Lately, I don't understand the trend of using "1/2.3" sensors for most of the new P&S Cameras, every new camera that is being interduced in the photography market had also increased their pixel counts but the sensor remains small. Many of these manufactures are top companies like Pentax, Sony, Canon, Nikon, etc.... They do realized that smaller senor size and increase mega pixel counts = more noise and lower quality images.

I wonder, if it cost more for these companies to produce cameras that use larger CCD/CMOS sensors and keep the pixels at around 10 to 12 Meg?

As consumers, can we get a good P&S cameras that works reasonably well in dark conditions without too much noise?


July 2, 2010, 6:19 am

@Cliff Smith - Sorry if this is a bit off topic, but I didn't know where else to post it...and I would greatly appreciate it if you took the time to answer these questions.

When will you be reviewing Sony's NEX-3 and NEX-5? And what about Fujifilm's new HS10, and Samsung's EX1, any plans on reviewing them anytime soon?? Just a few models I would like to get your opinion on..(I'm interested in versatile cameras with articulated monitors that produce great quality images)

BTW, how would you compare the image quality between a Panasonic DMC-GH1 and a Canon Powershot G11?? (I know they're not in the same category at all, that's why I'm asking)

Have a good one!!


July 2, 2010, 5:52 pm

@money - I'd love to see an affordable superzoom with a bigger sensor and better low light performance too but I suspect manufacturers steer clear of this to avoid cannibalizing DSLR sales - same reason they usually only come with a weedy built-in flash and no hotshoe.


July 4, 2010, 9:21 pm

Epic - As I understand it, there are 2 main reasons these bridge cameras have smaller sensors. One is cost, since more small sensors can be made on one wafer. Secondly its because smaller sensors need relatively small lenses to focus the image onto them, and as you increase the surface area of the chip you'll need to increase the size of the lens setup in order to throw a bigger image onto the sensor.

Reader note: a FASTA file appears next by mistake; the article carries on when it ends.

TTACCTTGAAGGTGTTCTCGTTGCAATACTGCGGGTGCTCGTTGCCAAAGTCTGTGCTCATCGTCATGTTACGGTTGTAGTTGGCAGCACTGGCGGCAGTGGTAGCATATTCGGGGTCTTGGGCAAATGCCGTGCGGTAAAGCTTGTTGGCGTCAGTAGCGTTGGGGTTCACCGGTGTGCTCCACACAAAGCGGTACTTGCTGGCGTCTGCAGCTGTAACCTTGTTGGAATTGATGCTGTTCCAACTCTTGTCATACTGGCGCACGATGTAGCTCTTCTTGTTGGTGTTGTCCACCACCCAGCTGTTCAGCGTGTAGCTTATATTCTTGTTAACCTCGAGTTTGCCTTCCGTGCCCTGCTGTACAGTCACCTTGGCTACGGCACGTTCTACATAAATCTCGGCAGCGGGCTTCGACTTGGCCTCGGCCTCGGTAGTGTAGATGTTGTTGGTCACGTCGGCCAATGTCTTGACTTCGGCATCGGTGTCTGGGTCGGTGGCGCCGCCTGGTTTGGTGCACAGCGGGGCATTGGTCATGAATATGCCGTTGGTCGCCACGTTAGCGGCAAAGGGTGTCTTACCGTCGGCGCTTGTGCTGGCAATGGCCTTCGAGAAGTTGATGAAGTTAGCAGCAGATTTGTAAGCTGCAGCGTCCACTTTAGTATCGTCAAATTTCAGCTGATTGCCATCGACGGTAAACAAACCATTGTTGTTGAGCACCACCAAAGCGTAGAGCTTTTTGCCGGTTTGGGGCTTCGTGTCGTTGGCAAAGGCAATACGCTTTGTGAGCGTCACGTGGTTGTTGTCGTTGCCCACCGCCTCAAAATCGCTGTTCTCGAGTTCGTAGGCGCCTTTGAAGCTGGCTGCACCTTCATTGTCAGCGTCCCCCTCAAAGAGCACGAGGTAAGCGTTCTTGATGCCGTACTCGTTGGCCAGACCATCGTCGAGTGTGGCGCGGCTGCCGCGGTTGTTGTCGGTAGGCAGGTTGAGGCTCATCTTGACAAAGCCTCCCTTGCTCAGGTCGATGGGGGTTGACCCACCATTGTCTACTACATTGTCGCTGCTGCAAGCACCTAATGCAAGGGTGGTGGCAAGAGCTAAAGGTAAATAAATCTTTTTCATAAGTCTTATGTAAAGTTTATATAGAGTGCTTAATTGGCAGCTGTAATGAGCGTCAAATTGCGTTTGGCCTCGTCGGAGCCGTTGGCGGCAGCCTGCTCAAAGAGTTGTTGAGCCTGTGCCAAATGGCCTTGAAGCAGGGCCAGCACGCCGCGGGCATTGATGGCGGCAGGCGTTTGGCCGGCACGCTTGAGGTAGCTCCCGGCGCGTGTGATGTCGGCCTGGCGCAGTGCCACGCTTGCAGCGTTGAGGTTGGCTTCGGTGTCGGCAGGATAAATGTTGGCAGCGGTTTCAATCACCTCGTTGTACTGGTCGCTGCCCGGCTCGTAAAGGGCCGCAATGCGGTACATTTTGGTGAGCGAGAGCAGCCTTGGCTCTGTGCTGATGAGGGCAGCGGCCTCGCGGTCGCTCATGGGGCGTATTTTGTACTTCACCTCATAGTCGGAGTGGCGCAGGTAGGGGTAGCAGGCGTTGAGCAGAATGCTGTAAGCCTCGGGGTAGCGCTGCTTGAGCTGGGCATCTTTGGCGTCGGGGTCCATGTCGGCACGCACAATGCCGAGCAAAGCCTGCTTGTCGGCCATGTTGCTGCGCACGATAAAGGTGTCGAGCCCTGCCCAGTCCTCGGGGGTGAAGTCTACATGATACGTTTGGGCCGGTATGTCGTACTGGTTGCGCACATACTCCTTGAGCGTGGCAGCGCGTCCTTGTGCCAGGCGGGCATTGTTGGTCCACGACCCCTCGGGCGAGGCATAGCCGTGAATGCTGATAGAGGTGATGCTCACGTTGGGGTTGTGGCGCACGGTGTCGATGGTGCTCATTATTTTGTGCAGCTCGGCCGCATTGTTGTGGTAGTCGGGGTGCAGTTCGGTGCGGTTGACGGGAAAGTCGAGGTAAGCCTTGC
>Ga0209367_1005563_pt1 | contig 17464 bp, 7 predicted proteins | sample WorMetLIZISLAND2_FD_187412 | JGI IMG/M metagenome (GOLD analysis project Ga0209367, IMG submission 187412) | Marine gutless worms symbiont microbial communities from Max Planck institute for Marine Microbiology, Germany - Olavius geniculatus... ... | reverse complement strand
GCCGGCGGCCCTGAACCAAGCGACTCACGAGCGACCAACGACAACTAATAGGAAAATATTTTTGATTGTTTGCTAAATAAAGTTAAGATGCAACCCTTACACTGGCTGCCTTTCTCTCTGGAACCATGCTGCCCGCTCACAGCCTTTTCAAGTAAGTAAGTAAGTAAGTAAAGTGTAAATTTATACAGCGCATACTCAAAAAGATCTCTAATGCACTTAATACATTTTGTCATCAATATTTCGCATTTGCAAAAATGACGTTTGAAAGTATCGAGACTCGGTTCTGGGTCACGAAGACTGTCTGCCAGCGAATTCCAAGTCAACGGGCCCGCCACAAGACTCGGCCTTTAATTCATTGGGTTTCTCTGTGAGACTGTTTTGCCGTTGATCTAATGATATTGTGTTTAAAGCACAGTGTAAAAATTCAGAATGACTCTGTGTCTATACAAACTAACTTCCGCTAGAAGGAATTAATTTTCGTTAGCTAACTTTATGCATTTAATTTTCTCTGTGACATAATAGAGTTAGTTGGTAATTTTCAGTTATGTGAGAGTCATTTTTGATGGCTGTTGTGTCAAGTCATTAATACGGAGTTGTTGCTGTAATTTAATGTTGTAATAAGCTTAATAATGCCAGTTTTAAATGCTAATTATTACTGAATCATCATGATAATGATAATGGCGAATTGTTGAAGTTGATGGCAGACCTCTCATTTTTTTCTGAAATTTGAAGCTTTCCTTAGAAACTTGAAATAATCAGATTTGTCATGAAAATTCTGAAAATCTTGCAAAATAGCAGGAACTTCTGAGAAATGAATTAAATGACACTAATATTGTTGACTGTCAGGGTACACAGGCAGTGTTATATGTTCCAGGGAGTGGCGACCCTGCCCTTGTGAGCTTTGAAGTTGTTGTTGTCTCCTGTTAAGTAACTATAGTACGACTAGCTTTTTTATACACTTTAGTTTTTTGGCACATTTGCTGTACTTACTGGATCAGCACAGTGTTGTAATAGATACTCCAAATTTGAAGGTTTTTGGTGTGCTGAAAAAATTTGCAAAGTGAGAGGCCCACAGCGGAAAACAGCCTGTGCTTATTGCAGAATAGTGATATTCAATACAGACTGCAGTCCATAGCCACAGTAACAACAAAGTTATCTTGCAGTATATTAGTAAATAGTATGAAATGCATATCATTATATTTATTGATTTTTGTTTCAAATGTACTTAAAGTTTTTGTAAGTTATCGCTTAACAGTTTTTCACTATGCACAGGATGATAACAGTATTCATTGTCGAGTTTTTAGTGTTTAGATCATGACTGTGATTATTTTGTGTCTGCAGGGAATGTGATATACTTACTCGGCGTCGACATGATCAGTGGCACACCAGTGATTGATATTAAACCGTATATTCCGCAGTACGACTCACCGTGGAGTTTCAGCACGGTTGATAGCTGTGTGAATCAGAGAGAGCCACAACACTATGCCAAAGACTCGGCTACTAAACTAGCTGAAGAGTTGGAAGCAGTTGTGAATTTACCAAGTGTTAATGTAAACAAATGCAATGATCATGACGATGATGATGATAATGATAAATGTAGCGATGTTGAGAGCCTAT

Or something.


July 4, 2010, 11:54 pm

What superzooms and bridge cameras need is:

A larger sensor with a lower pixel count

A hot shoe OR synch lead socket for studio/external flash

A screw on filter ability. Adding an ND or Polarising filter makes a huge difference to the final image.

Better quality optics

BUT few manufacturers will embrace these needs preferring to offer fripperies to attract the casual user.

I use my ancient Olypmus SP 510UZ for semi pro illustrations in a modeller magazine. Mostly it works fine at the lowest ISO rating and working at the 'macro' end of its lens range. The lens chromatic aberrations mean that judicious cropping is needed.

I have looked at a DSLR, 4:3rds or hybrid to replace the super-zoom but so far the cost/return ratio is too steep and the results are not a huge stride on from those I am currently getting.

I would take on another superzoom as they offer me the best all-round performance without needing to carry around an entire camera store of lenses and accessories to grab a small number of different shots.

Without a hot shoe/external synch socket and the lack of a screw-on filter ability the Pentax X-90 is another failure in an increasingly long list.


July 11, 2010, 4:31 pm

Driver - I ended up buying an FZ38 & am really please with it. There are filters & teleconverters available for it, and the lens is pretty good too. No hotshoe though, but for £230 you can't really go too far wrong.